Jason Twiggy Lott Studio

Part of Jason's Statement from his website:
"So much of the trash I find and use was once very significant to someone, but they lost it, discarded it, or forgot it. Does that negate its significance? Do we as people become less special if we’re lost or discarded? Does our past define us? Are we innately significant and special beings or is our significance dependent on how we’re remembered once we’re gone? Ultimately, my work speaks to our fundamental understanding of the human condition, as well as our lack thereof. What we leave behind can say as much about the present as it does about the past."

Jason Twiggy Lott Studio

Tuesday, March 18, 2014

5 Life Lessons Learned from Flying Standby by Jan Avellana

My dear friend, the extremely talented artist Jan Avellana lives in Hawaii and has the opportunity to travel here to the frozen tundra - better known as Chicago- for a visit on a shoe string budget this week.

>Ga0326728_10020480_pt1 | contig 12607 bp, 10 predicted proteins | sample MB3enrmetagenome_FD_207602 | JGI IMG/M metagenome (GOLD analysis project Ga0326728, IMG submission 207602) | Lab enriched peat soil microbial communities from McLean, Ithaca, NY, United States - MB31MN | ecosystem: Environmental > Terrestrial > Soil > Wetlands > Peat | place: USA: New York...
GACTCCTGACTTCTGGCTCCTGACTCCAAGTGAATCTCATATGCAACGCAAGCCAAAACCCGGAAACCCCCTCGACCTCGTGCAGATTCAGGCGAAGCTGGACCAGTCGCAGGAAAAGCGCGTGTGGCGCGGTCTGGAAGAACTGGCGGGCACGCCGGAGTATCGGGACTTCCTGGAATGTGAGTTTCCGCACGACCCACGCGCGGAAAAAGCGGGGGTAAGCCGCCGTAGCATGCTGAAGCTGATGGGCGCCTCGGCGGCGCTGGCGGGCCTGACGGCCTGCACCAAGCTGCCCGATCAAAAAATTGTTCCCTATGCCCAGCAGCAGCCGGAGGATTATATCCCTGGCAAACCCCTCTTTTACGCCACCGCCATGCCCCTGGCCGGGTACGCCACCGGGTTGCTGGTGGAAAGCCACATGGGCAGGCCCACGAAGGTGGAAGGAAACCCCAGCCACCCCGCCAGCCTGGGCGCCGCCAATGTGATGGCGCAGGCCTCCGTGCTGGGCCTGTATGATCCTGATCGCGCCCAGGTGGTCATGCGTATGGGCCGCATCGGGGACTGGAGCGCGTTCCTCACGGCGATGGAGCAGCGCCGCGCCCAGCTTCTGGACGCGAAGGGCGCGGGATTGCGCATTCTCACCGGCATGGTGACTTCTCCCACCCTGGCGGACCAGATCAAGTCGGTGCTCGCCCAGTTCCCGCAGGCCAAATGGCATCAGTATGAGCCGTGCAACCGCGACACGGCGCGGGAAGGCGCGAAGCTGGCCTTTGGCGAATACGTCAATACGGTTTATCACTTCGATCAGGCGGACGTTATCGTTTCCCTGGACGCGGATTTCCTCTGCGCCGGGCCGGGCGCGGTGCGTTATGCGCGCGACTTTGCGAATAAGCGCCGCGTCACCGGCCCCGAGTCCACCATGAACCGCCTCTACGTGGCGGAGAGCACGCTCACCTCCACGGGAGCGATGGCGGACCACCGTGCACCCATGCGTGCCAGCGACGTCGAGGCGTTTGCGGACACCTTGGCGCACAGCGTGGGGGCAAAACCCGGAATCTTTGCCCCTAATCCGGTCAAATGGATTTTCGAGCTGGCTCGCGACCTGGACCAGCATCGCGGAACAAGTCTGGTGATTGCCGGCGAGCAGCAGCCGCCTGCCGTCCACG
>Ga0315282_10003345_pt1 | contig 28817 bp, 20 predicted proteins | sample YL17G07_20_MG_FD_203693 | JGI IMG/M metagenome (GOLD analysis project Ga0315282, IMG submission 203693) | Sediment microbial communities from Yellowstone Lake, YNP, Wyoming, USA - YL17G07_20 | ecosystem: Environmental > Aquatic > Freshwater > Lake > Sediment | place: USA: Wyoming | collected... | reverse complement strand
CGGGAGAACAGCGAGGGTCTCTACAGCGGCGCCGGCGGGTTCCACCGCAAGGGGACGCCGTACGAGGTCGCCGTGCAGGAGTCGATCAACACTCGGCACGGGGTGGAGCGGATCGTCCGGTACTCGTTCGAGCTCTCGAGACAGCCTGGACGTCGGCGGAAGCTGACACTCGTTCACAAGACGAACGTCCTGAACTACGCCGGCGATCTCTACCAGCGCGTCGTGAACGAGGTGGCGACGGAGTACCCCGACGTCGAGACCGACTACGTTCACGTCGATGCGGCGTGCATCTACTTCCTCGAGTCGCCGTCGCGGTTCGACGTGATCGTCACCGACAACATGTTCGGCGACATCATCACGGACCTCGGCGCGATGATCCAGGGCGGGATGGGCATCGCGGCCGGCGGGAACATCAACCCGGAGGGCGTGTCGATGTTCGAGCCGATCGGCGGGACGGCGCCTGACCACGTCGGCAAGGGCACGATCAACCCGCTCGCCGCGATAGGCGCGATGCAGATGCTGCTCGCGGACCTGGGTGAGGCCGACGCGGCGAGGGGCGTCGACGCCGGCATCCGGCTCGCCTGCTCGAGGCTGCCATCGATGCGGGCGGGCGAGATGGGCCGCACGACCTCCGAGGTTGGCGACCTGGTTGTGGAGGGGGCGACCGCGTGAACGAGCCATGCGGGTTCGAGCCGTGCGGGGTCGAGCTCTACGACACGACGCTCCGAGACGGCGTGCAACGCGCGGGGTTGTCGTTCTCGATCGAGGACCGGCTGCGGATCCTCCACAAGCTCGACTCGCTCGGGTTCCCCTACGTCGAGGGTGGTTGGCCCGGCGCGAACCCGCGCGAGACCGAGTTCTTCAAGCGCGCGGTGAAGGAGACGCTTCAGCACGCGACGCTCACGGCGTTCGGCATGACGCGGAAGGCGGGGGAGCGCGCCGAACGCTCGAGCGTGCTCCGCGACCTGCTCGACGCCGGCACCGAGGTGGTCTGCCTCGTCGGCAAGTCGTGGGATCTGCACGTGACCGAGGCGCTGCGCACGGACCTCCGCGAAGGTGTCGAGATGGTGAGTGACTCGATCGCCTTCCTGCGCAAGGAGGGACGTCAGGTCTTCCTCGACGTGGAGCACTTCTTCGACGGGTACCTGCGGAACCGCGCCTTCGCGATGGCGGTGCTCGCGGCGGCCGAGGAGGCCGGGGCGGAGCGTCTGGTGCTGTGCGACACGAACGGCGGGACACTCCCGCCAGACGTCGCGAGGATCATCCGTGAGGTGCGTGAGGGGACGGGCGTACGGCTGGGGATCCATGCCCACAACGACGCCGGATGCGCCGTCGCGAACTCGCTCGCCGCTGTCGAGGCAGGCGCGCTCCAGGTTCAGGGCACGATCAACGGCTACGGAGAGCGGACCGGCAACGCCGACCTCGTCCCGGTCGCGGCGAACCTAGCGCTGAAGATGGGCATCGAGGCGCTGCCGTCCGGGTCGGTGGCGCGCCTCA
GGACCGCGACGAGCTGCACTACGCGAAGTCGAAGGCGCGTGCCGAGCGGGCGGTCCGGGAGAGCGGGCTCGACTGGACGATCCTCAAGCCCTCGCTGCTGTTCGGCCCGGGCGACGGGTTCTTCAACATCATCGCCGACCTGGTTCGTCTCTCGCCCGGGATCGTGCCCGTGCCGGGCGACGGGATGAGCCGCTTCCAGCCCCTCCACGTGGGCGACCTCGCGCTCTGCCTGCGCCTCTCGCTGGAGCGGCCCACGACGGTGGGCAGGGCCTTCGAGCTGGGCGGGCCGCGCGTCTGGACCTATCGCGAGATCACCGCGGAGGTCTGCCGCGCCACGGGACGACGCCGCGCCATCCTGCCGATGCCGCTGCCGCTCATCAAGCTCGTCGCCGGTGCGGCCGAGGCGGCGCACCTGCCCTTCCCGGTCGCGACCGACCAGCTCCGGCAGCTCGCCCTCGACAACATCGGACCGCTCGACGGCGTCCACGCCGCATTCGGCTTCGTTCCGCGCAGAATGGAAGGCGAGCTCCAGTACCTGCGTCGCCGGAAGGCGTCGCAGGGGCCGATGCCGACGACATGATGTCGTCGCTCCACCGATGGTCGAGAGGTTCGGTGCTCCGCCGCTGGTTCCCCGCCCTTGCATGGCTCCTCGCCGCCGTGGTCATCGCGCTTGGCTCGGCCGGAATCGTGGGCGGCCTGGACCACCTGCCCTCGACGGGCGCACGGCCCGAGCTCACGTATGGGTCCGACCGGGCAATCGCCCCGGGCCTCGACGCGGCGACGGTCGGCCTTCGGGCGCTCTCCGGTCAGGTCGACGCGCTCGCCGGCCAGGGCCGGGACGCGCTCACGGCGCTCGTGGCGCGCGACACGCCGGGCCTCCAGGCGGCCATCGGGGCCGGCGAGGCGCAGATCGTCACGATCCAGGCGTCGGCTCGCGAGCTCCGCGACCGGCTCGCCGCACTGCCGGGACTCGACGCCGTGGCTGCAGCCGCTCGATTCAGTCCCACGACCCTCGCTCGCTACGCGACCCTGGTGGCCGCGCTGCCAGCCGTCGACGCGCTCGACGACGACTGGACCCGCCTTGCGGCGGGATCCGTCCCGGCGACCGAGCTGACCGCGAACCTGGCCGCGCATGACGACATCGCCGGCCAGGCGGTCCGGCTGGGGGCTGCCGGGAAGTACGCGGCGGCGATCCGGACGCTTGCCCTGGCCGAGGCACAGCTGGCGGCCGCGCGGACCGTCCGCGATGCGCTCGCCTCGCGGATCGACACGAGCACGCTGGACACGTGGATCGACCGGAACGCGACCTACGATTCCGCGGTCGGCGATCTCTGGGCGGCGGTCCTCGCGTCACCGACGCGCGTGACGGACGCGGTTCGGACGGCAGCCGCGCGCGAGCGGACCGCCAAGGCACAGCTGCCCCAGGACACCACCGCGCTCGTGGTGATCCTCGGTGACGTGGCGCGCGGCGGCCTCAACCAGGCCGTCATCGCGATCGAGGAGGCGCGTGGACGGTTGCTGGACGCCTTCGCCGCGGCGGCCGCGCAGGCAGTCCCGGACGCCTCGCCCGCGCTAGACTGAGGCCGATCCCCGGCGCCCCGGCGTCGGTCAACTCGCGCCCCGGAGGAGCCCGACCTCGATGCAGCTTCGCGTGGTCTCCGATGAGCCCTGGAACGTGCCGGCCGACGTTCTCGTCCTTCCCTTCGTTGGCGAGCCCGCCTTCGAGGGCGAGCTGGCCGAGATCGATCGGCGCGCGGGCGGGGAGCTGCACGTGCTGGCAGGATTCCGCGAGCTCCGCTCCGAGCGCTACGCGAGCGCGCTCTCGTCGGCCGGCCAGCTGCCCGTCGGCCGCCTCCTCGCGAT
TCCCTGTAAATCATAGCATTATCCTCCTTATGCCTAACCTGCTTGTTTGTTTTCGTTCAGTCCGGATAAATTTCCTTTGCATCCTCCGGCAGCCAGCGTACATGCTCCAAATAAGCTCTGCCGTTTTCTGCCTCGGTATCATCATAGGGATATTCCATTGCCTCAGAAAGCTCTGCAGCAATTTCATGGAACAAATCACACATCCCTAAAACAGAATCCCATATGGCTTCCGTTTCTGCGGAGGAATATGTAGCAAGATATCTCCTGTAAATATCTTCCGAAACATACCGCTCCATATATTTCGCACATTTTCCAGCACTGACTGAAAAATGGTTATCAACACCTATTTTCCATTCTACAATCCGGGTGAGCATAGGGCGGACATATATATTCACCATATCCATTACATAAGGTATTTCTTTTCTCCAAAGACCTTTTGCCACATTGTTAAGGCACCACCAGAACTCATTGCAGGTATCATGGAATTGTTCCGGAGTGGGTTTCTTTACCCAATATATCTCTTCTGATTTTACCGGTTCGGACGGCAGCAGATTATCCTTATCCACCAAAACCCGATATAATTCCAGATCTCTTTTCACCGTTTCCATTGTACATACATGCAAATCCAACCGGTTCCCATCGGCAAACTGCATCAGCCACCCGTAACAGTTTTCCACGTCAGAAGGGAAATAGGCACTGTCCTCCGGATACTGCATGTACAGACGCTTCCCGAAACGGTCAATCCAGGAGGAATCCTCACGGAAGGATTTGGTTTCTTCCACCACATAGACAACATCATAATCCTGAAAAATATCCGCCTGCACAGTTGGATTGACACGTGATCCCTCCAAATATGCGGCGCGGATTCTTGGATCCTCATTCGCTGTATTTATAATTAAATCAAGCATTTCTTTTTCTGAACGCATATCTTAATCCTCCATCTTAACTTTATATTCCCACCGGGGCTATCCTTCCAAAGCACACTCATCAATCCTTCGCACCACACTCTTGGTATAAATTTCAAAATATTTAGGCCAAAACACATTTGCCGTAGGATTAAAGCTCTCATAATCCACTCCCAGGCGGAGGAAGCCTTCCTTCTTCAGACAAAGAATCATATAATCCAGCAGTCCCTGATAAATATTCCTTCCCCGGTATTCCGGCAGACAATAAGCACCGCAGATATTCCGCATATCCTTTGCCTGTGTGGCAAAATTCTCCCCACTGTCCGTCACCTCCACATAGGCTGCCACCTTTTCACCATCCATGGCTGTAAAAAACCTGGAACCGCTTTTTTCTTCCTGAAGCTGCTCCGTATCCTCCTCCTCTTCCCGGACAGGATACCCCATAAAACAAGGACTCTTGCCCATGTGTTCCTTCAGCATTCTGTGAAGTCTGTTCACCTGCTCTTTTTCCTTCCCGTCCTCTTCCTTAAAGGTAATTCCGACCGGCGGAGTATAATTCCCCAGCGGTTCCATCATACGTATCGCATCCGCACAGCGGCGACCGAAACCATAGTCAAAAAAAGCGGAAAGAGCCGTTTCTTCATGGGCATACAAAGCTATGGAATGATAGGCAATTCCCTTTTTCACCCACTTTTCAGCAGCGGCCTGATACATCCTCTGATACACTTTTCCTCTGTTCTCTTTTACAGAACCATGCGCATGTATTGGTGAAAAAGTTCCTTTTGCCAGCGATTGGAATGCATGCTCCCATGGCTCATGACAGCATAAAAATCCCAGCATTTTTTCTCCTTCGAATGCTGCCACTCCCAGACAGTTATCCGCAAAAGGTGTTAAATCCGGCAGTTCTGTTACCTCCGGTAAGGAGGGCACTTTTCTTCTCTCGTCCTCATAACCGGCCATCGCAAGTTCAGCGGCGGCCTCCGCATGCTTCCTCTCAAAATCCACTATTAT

Being on a shoe string budget means that you have a friend who works for the airline who offers you a buddy pass. Score! But the downside is that you have to show up at the airport and wait on Standby for a flight to open up. Tonight will be Jan's fourth and final attempt to get on a plane to spend at least part of her Spring break with me. If she doesn't get a seat we will postpone our visit until summer when the weather may be a little more familiar to my island friend. 

Here we are comparing our Spring wardrobes. I don't think I need to tell you who is who.
Spending all that time on standby at the airport has taught Jan a thing or two about life, which she shared on her Facebook wall and I've stolen to share with you here. Give her advice a read and check out her bio at the bottom and then leave her an encouraging comment. She could use one right about now!